Wahlburgers executives declined a request for an interview, but sent a statement that clearly (and not surprisingly) seeks to place responsibility on the franchisee.
“Our Coney Island franchisee has committed to upholding Wahlburgers’ brand standards and implementing employment best practices,” it said in part. “We are pleased that they’ve initiated an internal review to ensure that there was no wrongdoing, and they’ve decided to take immediate measures to reinforce appropriate management practices and operations at the restaurant.”
For attorney Mitch Schley’s purposes, ostensible agency, joint employer, family values and any other term suits him just fine—he said he’s following all of those threads and taking them into account when crafting arguments for plaintiffs.
But he’s hitting hardest on the famous family. “They’ve got to decide what they want to be. Do they want to be family or do they want to be strangers?” he said.
Taking on the Olympics
Michael Kaplan, a Zerorez franchisee in a Minneapolis suburb, said he was “sick of being cynical” that his voice didn’t matter, so he decided to take on the mighty U.S. Olympic Committee by filing a lawsuit in August in U.S. District Court in Minneapolis.
Kaplan had simply wanted to congratulate the “11 amazing Minnesota athletes” competing in the Olympics in Rio, using social media to do so, he said. But his attorney, Aaron Hall of JUX Law Firm in Minneapolis, warned him that the USOC guards its trademarks ferociously, and often goes after businesses to cease and desist any mention of the games.
“We are looking to stop encroachment on our free speech and our constitutional rights,” said Kaplan. “It’s easy to be cynical about it and just accept it as fact,” that organizations like the USOC are going to clamp down on use of social media and protect their marks. “However, I was sick of being cynical. I decided I was frustrated enough with the overreach, and thought we should seek a declaratory judgment to get clarity on the rules.”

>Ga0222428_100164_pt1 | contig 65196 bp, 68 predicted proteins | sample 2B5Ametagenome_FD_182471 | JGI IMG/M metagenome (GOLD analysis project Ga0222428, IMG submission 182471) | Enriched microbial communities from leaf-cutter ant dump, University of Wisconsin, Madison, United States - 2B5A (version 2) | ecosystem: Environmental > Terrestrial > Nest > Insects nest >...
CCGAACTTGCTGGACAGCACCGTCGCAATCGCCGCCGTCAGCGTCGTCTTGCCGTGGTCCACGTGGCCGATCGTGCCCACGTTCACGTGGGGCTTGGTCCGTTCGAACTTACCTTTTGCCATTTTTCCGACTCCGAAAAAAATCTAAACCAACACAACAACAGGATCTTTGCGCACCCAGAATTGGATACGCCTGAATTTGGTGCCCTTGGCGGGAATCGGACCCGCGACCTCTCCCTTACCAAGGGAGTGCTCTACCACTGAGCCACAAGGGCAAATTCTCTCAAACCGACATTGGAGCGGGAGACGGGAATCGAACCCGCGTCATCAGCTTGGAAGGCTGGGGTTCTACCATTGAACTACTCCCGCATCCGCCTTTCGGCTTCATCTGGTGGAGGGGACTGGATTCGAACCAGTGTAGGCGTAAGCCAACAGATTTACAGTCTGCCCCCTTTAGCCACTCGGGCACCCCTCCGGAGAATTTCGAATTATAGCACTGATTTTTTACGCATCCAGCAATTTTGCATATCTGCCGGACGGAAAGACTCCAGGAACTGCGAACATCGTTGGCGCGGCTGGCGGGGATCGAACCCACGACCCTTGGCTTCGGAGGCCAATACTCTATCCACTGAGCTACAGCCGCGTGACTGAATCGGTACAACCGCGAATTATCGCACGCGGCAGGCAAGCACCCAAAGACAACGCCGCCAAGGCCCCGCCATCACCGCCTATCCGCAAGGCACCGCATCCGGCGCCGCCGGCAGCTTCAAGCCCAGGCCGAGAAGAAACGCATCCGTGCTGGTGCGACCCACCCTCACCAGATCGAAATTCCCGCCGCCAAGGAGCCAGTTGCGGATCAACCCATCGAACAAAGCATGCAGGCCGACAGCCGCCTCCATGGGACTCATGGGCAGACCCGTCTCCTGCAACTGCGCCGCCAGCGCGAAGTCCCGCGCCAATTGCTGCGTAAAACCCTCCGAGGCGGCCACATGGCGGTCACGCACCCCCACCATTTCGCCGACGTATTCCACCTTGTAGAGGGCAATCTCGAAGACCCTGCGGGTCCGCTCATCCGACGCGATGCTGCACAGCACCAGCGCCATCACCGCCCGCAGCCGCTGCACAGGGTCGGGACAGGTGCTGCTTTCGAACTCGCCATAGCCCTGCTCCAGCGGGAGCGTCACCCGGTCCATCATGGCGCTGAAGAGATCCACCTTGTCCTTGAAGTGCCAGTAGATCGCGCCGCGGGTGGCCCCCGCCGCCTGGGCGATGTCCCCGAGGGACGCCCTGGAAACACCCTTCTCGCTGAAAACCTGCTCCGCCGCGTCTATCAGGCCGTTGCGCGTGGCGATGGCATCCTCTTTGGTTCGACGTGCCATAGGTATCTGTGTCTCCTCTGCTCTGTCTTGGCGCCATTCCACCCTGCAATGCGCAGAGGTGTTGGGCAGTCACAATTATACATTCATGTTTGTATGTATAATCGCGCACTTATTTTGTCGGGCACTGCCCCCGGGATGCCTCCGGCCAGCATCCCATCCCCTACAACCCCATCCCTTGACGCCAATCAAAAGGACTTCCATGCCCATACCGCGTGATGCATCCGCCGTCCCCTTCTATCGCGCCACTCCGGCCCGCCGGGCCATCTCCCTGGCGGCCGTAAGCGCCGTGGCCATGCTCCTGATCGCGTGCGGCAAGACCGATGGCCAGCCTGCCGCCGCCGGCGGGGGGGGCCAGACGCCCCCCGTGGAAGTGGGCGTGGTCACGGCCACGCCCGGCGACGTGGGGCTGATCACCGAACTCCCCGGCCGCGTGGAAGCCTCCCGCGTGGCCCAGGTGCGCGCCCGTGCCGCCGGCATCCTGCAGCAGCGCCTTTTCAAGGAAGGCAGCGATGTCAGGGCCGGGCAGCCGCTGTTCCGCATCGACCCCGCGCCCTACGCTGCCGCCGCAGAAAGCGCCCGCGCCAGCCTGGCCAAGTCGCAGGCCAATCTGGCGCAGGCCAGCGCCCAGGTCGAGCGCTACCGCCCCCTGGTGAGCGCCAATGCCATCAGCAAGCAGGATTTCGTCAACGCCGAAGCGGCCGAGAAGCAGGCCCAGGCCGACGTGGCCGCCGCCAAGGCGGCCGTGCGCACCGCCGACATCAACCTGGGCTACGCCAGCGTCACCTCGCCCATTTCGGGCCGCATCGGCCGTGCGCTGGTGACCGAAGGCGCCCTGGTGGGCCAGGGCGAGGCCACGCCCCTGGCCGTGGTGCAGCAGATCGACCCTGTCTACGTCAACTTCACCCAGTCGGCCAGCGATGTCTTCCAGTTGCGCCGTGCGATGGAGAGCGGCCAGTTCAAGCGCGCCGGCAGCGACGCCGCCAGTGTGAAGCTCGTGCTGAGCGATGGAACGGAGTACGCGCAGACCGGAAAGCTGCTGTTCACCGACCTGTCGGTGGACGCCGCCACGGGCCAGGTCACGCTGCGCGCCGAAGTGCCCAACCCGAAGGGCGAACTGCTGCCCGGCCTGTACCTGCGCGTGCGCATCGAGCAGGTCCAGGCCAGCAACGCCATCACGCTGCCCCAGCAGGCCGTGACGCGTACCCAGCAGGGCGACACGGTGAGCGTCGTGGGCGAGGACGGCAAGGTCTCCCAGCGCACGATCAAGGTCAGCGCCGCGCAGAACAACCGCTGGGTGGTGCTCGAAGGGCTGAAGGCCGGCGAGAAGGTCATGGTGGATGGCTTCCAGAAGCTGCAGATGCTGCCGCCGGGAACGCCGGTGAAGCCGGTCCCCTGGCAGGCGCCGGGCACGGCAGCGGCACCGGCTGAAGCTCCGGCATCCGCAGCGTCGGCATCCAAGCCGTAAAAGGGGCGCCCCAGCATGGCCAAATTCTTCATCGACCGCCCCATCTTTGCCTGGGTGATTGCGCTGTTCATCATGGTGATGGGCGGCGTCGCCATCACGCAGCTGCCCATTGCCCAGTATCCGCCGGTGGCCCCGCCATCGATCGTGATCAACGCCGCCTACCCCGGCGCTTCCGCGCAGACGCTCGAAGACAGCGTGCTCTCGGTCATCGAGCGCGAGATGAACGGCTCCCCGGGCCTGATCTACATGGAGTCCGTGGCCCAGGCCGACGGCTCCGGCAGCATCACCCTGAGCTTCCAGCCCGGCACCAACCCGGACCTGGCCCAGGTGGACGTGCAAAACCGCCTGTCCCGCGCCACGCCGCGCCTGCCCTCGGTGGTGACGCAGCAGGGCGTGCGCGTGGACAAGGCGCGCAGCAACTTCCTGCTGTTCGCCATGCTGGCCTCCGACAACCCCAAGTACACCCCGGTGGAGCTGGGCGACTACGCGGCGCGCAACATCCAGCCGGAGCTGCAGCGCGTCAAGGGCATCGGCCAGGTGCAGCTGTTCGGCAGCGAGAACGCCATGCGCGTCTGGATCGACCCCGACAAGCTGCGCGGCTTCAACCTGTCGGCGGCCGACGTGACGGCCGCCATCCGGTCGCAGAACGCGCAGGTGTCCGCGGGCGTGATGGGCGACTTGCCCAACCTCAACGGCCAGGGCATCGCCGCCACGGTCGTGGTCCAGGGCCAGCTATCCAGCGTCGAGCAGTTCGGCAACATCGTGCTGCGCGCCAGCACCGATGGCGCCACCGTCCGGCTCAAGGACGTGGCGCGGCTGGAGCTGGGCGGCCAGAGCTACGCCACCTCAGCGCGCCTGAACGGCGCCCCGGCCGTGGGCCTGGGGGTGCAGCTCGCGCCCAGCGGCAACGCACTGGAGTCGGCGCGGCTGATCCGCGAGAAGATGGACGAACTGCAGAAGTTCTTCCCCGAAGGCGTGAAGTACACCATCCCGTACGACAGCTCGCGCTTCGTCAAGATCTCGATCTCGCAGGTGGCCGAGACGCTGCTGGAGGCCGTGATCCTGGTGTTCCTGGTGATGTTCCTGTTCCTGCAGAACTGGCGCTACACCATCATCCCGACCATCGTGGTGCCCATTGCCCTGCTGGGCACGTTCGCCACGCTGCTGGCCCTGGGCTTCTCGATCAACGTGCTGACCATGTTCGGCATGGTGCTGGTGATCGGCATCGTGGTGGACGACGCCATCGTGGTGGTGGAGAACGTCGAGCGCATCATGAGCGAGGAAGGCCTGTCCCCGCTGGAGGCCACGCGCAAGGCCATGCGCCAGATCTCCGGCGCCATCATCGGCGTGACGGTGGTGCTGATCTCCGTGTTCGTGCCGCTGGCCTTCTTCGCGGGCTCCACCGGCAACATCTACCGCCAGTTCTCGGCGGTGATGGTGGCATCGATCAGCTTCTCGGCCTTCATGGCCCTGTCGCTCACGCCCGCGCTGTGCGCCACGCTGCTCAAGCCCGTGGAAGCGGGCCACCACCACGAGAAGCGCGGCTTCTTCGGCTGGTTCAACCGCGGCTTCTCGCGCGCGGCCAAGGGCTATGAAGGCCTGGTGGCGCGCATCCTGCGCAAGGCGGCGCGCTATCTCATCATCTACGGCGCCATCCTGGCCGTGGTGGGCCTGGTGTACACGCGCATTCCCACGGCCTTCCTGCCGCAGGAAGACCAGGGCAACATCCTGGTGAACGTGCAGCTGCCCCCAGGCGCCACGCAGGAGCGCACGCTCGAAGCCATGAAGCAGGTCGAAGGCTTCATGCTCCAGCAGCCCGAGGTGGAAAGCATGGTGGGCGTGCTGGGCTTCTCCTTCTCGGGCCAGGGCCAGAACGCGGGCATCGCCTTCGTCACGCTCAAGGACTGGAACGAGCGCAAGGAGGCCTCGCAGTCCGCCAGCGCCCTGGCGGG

Added Hall: “The Olympics is having a chilling effect on small businesses’ free speech. I have heard from a lot of people. I think it really touched on a nerve.”
In early September, the USOC filed a motion to dismiss the lawsuit, saying among other things there is no concrete dispute between the parties, and hence no jurisdiction for a federal court to rule.
Many franchisees are also familiar with another chilling effect when they wish to speak out: Their franchisors may not approve. That was not the case with Kaplan, who said he spoke with his franchisor before filing the lawsuit. “Obviously we’re not acting without their blessing. They said if you’re passionate about it, go for it,” Kaplan said.
And he is, so much so that both Kaplan and Hall said they will keep fighting. “We’re going to stick with this until we get clear guidance for all small businesses that want to share their Olympic spirit,” Hall said.
Beth Ewen is editor-in-chief of Franchise Times, and writes the Continental Franchise Review® column in each issue. Send interesting legal and public policy cases to firstname.lastname@example.org.